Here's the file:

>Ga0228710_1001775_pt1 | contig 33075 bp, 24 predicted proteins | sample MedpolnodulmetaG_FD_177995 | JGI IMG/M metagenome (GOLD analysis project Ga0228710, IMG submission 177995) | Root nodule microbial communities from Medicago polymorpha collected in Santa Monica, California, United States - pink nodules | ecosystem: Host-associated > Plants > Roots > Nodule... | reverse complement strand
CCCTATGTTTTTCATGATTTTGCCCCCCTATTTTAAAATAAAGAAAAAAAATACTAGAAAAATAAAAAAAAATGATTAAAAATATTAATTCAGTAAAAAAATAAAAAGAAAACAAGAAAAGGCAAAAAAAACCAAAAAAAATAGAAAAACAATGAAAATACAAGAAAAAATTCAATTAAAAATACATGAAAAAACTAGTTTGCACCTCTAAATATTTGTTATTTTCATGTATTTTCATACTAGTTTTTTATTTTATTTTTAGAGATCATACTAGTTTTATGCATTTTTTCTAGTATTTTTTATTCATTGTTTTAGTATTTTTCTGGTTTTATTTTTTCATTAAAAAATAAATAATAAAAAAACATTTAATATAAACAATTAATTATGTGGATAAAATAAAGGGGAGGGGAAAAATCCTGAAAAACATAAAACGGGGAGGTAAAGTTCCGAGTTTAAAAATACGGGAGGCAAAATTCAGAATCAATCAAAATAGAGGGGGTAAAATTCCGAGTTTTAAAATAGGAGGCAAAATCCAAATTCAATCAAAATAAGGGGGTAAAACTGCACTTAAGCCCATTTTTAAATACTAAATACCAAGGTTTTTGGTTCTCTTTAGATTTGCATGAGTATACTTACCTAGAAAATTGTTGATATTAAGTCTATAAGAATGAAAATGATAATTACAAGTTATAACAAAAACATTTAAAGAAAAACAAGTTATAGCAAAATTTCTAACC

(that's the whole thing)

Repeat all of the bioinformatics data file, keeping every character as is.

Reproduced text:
>Ga0228710_1001775_pt1 | contig 33075 bp, 24 predicted proteins | sample MedpolnodulmetaG_FD_177995 | JGI IMG/M metagenome (GOLD analysis project Ga0228710, IMG submission 177995) | Root nodule microbial communities from Medicago polymorpha collected in Santa Monica, California, United States - pink nodules | ecosystem: Host-associated > Plants > Roots > Nodule... | reverse complement strand
CCCTATGTTTTTCATGATTTTGCCCCCCTATTTTAAAATAAAGAAAAAAAATACTAGAAAAATAAAAAAAAATGATTAAAAATATTAATTCAGTAAAAAAATAAAAAGAAAACAAGAAAAGGCAAAAAAAACCAAAAAAAATAGAAAAACAATGAAAATACAAGAAAAAATTCAATTAAAAATACATGAAAAAACTAGTTTGCACCTCTAAATATTTGTTATTTTCATGTATTTTCATACTAGTTTTTTATTTTATTTTTAGAGATCATACTAGTTTTATGCATTTTTTCTAGTATTTTTTATTCATTGTTTTAGTATTTTTCTGGTTTTATTTTTTCATTAAAAAATAAATAATAAAAAAACATTTAATATAAACAATTAATTATGTGGATAAAATAAAGGGGAGGGGAAAAATCCTGAAAAACATAAAACGGGGAGGTAAAGTTCCGAGTTTAAAAATACGGGAGGCAAAATTCAGAATCAATCAAAATAGAGGGGGTAAAATTCCGAGTTTTAAAATAGGAGGCAAAATCCAAATTCAATCAAAATAAGGGGGTAAAACTGCACTTAAGCCCATTTTTAAATACTAAATACCAAGGTTTTTGGTTCTCTTTAGATTTGCATGAGTATACTTACCTAGAAAATTGTTGATATTAAGTCTATAAGAATGAAAATGATAATTACAAGTTATAACAAAAACATTTAAAGAAAAACAAGTTATAGCAAAATTTCTAACC